4 ways a writer’s notebook is a recipe for success
Shawna Ayoub Ainslie urges you to keep a notebook of writing ideas so you always have something cooking.
My first graduate writing workshop opened with the professor assigning all students to obtain a journal in which we would record writing topics, lines and phrases and sensory observations of the world for future use.
The task was not to master a craft tip, acquire a certain critical text, or commit to writing a formidable number of words per day, and yet, this practice of keeping a writer’s notebook has proven indispensable in my writing life. See, this educator not only wanted us to start writing; he wanted us to keep writing. If we always had a list of ideas, it would not be so easy to throw our hands in the air and claim writer’s block. It is easy to get stuck while crafting.
My writer’s notebook gets me un-stuck in a snap, much as my cookbooks steer me when I am at a loss in the kitchen. Here’s how:
It’s full of ingredients.
Okay, that’s a given, but have you ever woken from a dream you knew would be a good story, thought, “I should write this down,” did not, and later could not recall enough of the dream to record it? The loss of a good story is so disappointing! The same is true of excellent turns of phrase—the ingredients make the flavor. When I don’t know where to go in a piece I’m writing, a quick flip through my writer’s notebook provides inspiration to keep cooking.
It takes the pressure off by allowing you to fix it and forget it.
Remembering is hard work. When writing, we can hyper-focus on the need to get every detail right. Having a place to store whatever details I’m not writing in the moment allows me to stay present on the page. I know that when I’m ready to develop the next theme, character, or plot point, a brief outline of my goals is aleady recorded and waiting for me. Let your notebook be your slow cooker. Trust the process.
It allows you to keep simmering your writing outside the piece you’re crafting.
I’m a big fan of having multiple works in progress, like relief projects. When I get stuck with one, I bounce to the other. My subconscious does the work of unsticking the first story while I delve into the second (or third). By making a quick note of where I’m stuck and allowing myself to step away from my building frustration at not being able to write what or how I want, I end up with more than one piece for the same amount of effort.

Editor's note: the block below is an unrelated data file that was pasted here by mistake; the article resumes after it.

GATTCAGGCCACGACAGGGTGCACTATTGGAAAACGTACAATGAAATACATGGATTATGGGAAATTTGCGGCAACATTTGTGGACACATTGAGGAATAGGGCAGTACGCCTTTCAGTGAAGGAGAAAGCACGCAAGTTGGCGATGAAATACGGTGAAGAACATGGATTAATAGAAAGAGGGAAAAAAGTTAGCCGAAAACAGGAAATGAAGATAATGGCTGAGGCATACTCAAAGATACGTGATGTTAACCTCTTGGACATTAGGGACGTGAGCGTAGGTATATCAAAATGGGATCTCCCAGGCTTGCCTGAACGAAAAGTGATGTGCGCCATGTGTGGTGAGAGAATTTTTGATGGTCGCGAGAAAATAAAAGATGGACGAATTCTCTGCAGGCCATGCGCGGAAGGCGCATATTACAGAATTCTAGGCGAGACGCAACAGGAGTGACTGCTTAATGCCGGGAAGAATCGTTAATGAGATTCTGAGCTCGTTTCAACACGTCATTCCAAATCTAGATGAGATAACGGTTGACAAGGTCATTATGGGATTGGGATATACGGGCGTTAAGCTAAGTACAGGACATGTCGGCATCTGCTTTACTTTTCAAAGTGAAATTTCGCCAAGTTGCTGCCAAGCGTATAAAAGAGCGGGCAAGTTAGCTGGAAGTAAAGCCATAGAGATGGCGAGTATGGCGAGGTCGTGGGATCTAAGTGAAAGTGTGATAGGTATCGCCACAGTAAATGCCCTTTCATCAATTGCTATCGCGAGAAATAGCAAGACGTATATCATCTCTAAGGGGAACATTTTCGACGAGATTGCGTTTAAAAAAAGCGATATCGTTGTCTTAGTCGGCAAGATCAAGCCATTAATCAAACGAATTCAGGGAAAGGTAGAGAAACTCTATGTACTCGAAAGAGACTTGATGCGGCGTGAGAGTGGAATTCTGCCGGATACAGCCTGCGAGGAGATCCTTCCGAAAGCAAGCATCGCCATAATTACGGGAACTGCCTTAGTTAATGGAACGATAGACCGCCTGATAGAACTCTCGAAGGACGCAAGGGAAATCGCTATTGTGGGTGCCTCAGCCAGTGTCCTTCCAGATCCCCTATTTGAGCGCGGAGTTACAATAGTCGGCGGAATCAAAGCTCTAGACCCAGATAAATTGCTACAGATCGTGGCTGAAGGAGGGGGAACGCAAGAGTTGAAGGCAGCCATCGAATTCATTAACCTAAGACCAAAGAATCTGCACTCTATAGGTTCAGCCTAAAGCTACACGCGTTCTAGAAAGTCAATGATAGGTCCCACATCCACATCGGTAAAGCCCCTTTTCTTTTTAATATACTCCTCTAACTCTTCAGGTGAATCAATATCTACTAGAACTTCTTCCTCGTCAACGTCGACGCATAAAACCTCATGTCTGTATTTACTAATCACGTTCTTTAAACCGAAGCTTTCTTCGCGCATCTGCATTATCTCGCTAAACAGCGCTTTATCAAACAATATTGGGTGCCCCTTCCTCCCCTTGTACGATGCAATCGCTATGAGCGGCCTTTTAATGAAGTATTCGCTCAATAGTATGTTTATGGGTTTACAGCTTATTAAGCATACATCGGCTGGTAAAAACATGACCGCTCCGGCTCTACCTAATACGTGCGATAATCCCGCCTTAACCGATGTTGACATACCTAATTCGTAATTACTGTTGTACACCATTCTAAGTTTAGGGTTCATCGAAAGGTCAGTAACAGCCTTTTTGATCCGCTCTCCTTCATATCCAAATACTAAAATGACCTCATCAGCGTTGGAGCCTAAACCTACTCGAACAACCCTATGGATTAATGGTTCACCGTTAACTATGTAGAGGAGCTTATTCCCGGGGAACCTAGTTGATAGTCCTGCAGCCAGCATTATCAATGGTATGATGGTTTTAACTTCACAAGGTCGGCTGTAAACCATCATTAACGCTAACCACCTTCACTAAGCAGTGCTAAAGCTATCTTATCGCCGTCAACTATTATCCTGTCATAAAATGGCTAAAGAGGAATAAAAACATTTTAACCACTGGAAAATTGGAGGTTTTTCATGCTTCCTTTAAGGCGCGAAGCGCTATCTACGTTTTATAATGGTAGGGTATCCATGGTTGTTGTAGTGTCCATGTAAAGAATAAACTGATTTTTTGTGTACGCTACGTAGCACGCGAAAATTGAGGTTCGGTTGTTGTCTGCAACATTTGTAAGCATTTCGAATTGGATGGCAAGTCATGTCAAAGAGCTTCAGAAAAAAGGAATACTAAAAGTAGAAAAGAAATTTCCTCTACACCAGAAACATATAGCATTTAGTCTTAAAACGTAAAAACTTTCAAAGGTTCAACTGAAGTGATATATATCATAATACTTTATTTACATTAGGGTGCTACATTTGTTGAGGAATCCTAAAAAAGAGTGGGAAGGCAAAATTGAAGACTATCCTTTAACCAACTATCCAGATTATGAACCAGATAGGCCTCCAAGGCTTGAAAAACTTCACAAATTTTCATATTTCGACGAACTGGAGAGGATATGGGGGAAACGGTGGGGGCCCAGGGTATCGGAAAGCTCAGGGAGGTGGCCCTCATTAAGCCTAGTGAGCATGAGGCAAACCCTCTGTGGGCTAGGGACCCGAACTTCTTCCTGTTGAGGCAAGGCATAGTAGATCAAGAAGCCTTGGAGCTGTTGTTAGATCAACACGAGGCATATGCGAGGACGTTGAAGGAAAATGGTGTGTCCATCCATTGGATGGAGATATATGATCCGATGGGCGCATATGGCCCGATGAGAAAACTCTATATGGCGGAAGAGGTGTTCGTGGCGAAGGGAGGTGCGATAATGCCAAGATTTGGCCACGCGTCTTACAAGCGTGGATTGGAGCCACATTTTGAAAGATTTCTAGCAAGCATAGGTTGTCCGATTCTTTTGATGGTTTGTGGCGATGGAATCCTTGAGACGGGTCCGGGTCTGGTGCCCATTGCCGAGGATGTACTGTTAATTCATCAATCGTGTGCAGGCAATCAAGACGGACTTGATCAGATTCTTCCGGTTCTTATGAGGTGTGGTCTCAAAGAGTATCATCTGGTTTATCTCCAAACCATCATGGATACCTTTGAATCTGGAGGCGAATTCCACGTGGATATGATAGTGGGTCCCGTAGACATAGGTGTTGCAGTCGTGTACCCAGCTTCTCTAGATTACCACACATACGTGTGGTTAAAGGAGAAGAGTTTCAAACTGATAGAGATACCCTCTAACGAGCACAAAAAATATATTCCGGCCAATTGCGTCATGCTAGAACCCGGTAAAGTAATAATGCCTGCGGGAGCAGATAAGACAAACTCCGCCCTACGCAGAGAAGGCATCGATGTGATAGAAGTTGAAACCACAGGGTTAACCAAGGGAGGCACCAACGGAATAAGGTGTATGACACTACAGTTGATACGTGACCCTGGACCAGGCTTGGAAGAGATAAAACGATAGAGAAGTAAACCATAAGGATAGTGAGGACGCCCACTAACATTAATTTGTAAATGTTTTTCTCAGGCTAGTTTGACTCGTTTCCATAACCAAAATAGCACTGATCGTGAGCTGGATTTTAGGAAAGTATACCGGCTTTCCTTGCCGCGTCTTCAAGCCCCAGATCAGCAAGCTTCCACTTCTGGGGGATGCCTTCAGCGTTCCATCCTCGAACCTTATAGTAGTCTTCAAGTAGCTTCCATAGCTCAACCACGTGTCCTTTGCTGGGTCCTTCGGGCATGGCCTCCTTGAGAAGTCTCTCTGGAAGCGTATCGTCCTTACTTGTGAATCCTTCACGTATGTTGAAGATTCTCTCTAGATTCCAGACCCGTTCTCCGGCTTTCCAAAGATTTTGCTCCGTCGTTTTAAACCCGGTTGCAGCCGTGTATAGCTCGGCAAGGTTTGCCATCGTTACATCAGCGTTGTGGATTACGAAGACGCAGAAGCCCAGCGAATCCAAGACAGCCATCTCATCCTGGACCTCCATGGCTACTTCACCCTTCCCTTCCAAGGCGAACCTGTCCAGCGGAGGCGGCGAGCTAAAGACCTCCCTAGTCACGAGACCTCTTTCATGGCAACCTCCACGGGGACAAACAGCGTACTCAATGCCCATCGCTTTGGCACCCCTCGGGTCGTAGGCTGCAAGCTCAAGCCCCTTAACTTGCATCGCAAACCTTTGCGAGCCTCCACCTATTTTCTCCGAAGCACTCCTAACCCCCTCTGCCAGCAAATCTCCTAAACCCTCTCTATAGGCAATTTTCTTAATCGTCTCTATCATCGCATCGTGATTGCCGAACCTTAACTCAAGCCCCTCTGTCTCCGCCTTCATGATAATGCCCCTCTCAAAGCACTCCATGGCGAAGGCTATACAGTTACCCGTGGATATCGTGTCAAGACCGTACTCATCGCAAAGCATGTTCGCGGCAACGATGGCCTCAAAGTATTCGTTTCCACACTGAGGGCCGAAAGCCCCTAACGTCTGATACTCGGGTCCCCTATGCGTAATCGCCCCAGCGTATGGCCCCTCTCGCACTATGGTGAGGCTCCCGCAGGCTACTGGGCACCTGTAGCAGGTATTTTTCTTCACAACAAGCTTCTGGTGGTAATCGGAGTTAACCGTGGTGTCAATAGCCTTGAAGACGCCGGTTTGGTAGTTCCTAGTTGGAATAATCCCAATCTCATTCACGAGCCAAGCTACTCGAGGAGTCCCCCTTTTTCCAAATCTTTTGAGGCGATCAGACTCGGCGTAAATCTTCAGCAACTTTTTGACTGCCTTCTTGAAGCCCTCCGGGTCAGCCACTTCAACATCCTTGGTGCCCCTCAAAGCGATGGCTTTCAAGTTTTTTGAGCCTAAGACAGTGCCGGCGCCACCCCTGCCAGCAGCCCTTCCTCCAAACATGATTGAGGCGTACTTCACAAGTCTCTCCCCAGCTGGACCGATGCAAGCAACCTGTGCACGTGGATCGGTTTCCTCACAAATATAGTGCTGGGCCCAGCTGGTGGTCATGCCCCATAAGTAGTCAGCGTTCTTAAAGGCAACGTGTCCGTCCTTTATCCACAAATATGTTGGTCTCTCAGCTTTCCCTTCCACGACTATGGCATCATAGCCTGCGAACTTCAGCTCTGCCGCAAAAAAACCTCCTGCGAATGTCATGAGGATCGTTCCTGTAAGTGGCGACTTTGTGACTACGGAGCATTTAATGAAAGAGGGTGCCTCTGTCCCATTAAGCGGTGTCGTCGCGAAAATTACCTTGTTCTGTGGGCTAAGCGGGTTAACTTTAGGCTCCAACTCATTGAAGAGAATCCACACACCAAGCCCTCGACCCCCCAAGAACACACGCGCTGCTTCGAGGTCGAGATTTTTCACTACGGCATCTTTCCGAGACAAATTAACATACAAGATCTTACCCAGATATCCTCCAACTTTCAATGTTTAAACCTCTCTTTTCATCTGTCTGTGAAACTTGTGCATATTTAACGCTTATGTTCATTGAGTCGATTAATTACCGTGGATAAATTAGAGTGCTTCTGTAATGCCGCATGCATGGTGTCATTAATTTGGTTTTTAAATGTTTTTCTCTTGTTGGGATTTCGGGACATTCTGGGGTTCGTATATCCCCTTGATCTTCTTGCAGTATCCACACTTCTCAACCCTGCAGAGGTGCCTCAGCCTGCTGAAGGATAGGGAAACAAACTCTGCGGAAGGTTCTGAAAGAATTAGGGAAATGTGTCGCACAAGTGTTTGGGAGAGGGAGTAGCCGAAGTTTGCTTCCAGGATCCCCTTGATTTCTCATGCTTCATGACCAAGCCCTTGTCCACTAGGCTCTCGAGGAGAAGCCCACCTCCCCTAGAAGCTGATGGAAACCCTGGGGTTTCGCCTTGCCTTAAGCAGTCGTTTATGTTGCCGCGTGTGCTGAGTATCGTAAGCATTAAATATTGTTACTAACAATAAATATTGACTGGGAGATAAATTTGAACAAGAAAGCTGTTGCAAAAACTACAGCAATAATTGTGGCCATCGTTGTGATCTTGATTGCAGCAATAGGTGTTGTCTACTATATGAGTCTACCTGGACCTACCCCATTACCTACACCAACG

It tracks your staple ingredients.
All writers have themes they return to again and again. All cooks have preferred ingredients. It’s the writer’s/chef’s nature. Whether we intend to or not, we write both what we know and what we are trying to figure out or perfect. Having a notebook you can flip through and scan ideas can quickly show you what’s most important to you by revealing what you come back to most. That will support you in choosing what to write and when. In fact, some writers use this list of “staple ingredients” as the template for their next writing recipe. A small variation on seasoning can go a long way in a dish AND on the page.
If for no other reason than not losing that perfect phrasing you overheard or image you conjured, a writer’s notebook is worth the effort. It doesn’t have to be fancy, bound in leather or sporting a lock. You can re-purpose an old binder, grab a spiral-bound notebook at nearly any store, or make due with a stack of post-its. It should be whatever looks and feels right to you, whatever is most convenient for you to maintain. The point is to keep your writing ingredients in a central location for easy composition of future writing dishes.
You have a lot on your plate. If you want to write more and better, spend your valuable time writing instead of hungering for new ideas.
Do you or will you keep a writer’s notebook? Share with us in the comments!
Related reading: Steer around writing blocks with relief projects
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